The technique hinges on carbon-14, a radioactive isotope of the element that, unlike other more stable forms of carbon, decays away at a steady rate.
Organisms capture a certain amount of carbon-14 from the atmosphere when they are alive.
The bone at these sites consisted of isolated and restricted surface and subsurface scatters at the edge of the channel.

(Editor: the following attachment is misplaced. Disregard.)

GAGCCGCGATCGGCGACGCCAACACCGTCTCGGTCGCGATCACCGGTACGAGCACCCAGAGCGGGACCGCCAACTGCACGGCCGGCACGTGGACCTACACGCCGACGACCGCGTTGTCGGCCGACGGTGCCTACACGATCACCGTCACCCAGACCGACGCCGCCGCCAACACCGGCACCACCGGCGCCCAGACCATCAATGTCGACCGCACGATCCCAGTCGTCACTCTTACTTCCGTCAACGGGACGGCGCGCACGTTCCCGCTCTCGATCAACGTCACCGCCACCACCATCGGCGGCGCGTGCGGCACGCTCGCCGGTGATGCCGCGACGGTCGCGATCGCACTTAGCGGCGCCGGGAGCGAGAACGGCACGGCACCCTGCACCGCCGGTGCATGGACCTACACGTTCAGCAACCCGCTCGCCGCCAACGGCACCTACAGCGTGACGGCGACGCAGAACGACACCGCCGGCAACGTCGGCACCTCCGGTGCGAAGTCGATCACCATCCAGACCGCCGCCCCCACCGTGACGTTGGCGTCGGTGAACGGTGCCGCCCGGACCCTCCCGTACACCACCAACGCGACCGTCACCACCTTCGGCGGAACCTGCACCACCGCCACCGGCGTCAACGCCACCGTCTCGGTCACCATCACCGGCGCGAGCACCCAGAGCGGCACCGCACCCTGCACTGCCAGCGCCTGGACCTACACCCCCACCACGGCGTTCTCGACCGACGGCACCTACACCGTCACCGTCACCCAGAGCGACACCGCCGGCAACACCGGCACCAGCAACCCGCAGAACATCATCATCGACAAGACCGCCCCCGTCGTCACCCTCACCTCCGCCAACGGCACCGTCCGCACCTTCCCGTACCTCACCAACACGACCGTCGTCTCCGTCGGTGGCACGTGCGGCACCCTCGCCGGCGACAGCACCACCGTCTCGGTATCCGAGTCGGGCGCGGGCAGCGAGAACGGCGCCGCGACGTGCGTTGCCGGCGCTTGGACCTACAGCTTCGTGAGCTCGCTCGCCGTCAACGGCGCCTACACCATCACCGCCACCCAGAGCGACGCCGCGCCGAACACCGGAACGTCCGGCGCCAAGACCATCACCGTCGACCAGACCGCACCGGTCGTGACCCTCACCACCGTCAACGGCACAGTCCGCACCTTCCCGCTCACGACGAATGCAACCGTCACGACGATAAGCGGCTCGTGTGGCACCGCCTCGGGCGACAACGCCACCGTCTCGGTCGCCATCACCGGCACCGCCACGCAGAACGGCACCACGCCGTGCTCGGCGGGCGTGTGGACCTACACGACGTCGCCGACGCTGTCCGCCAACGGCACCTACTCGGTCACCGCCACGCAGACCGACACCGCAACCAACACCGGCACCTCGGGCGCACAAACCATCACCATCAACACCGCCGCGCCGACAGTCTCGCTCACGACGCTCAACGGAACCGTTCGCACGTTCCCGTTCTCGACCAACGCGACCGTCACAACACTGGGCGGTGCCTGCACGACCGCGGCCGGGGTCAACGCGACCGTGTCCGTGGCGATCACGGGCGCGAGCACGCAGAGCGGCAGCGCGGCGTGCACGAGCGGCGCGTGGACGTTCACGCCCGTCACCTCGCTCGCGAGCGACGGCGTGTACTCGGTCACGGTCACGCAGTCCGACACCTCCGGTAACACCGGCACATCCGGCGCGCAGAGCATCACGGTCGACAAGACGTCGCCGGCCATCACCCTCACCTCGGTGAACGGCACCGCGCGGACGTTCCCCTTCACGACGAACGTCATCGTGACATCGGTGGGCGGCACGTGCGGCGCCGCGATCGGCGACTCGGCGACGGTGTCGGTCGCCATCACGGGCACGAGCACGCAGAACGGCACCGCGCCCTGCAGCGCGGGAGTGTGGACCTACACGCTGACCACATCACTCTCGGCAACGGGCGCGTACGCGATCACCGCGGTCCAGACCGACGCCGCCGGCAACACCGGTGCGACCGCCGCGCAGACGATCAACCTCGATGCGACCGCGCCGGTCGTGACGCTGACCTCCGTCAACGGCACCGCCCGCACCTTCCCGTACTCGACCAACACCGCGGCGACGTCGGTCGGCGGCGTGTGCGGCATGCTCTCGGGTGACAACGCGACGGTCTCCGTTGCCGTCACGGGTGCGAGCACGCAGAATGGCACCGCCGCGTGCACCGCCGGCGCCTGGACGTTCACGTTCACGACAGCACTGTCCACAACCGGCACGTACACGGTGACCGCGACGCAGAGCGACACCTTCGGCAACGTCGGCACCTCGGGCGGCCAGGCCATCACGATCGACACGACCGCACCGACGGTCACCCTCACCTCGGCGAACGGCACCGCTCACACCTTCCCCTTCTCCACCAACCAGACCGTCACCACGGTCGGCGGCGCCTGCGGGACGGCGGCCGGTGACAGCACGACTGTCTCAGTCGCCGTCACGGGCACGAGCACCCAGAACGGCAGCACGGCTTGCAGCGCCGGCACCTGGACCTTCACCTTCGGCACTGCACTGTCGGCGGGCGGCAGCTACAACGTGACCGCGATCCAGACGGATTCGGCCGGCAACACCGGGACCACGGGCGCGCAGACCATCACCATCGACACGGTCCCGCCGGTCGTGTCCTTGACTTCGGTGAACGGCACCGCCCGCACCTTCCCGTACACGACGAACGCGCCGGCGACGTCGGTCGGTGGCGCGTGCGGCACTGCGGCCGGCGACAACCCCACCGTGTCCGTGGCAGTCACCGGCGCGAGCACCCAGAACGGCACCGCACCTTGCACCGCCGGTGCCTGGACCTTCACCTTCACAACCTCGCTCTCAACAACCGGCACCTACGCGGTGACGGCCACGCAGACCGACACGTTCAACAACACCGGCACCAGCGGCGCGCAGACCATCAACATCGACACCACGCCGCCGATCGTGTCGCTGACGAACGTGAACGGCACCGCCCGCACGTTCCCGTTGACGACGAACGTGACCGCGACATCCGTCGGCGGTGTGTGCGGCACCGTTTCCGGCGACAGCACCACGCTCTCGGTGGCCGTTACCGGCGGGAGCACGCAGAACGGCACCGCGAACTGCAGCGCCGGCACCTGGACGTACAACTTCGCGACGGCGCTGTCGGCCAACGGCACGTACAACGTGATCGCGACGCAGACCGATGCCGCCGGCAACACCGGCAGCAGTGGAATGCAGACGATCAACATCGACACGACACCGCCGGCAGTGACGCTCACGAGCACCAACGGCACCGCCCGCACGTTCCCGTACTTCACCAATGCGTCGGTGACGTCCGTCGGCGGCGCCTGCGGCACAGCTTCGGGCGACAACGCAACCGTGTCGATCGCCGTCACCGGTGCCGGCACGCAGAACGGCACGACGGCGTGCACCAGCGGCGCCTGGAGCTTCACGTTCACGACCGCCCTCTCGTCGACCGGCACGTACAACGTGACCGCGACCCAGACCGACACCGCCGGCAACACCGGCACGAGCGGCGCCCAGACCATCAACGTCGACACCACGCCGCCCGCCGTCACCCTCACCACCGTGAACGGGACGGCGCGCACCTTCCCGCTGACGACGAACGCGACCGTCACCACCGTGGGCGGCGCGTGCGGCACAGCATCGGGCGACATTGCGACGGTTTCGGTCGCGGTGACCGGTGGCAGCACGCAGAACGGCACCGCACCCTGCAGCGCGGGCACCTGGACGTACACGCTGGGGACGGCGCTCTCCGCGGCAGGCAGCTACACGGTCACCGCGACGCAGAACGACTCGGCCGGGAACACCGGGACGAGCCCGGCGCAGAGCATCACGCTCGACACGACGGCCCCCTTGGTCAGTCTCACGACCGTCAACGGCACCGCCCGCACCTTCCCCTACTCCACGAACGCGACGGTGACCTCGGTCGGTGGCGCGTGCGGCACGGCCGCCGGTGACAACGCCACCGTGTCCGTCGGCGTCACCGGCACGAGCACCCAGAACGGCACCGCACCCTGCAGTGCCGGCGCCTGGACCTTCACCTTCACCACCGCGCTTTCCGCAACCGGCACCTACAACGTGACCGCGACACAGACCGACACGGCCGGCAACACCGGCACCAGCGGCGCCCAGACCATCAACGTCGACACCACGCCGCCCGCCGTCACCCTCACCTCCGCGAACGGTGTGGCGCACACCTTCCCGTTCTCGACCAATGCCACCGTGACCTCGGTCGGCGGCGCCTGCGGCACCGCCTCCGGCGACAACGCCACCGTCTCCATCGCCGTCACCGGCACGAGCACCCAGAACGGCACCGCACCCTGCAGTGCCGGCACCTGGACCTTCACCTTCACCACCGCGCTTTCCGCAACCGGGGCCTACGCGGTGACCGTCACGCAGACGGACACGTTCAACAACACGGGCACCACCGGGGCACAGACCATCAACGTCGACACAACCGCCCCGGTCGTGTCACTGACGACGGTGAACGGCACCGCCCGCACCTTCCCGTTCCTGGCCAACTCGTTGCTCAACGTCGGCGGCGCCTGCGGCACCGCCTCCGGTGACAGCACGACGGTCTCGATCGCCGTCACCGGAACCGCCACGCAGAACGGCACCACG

The development of radiocarbon dating for degraded bone samples collected at Korean archaeological sites has been successful through the characterization of raw bone C/N ratios and application of an ultrafiltration method. We have examined a few dozen Korean archaeological bone samples for this study.We found that the C/N ratios of degraded raw bone samples can be used to determine whether C samples are acceptable for normal pretreatment processing and eventual dating. Our preliminary 14C dating results of a depth profile of Gunang-gul Cave, an archaeological site in Danyang, Korea, indicate that this site has been either geologically or anthropologically disturbed in the past, with 14C ages ranging from 28,910 ± 200 to 48,090 ± 1050 yr BP.The results of this study support that even if the C/N ratio of a degraded raw bone sample is 11, extraction of collagen for bone dating is feasible by a carefully designed ultrafiltration process. The C/N ratios of the collagen samples of Gunang-gul were determined to be 3.2-3.6. Climate records from a Japanese lake are set to improve the accuracy of the dating technique, which could help to shed light on archaeological mysteries such as why Neanderthals became extinct.Carbon dating is used to work out the age of organic material — in effect, any living thing.